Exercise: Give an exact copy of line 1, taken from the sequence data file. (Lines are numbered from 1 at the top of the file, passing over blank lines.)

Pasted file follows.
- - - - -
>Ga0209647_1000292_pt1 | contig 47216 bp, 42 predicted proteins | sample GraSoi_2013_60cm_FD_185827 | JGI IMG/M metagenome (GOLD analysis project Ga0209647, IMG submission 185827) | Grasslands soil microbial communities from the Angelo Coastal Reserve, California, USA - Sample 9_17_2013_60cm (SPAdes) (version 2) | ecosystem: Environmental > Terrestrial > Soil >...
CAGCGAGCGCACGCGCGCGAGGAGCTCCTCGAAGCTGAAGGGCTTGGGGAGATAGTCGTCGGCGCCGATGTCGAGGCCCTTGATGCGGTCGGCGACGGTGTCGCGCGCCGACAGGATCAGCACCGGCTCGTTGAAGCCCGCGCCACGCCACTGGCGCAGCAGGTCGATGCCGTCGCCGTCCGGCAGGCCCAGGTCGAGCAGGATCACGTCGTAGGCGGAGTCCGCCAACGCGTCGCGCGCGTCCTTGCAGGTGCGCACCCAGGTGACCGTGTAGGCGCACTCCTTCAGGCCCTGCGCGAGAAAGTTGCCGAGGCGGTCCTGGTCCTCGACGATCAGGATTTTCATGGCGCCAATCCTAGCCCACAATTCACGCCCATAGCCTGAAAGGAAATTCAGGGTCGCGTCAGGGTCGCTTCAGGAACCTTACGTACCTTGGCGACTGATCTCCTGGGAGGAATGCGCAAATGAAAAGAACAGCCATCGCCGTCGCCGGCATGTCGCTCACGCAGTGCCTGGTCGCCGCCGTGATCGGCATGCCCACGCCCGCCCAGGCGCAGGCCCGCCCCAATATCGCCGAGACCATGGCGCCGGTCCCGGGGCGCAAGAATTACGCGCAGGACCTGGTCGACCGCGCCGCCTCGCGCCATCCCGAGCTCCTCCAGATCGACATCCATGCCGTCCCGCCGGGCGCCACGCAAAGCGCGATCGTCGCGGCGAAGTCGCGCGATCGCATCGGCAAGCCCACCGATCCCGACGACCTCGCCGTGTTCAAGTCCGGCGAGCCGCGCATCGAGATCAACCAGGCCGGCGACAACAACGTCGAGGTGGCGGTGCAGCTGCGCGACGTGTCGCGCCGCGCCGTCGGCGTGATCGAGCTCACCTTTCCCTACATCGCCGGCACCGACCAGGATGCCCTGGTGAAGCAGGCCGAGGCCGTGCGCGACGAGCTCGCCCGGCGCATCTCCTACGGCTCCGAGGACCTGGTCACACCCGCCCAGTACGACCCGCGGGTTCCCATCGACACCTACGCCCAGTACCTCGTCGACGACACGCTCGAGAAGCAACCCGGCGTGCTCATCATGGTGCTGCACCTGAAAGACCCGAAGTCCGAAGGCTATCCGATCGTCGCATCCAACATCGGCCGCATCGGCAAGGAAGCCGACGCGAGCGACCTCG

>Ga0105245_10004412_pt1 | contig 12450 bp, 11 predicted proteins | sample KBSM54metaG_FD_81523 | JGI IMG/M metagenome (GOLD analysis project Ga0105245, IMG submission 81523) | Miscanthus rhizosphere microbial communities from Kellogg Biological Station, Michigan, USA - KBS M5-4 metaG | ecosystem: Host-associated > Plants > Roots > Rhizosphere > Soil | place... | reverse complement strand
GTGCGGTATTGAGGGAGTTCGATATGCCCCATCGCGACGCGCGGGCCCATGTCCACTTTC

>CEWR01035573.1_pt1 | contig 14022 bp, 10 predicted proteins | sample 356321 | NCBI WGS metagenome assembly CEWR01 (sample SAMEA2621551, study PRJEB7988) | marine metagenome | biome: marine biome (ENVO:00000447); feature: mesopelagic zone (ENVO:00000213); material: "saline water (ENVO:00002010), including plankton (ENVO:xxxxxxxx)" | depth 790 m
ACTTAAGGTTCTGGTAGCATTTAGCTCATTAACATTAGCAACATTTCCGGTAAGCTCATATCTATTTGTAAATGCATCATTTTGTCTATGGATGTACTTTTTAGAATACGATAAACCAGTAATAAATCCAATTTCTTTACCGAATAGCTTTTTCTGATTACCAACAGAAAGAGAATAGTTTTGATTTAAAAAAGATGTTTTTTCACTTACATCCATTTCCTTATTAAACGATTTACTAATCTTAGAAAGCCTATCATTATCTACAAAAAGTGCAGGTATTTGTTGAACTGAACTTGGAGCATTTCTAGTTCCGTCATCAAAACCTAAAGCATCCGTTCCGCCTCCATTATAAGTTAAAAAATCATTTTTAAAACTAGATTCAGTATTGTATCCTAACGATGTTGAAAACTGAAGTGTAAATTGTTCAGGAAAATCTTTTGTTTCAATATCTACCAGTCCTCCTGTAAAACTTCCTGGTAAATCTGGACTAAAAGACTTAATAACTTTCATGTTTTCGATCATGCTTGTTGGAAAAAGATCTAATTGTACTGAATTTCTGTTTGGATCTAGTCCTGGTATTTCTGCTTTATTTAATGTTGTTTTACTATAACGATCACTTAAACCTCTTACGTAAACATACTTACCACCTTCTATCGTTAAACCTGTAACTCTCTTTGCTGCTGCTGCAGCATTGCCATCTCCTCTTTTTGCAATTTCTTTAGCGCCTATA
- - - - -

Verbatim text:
>Ga0209647_1000292_pt1 | contig 47216 bp, 42 predicted proteins | sample GraSoi_2013_60cm_FD_185827 | JGI IMG/M metagenome (GOLD analysis project Ga0209647, IMG submission 185827) | Grasslands soil microbial communities from the Angelo Coastal Reserve, California, USA - Sample 9_17_2013_60cm (SPAdes) (version 2) | ecosystem: Environmental > Terrestrial > Soil >...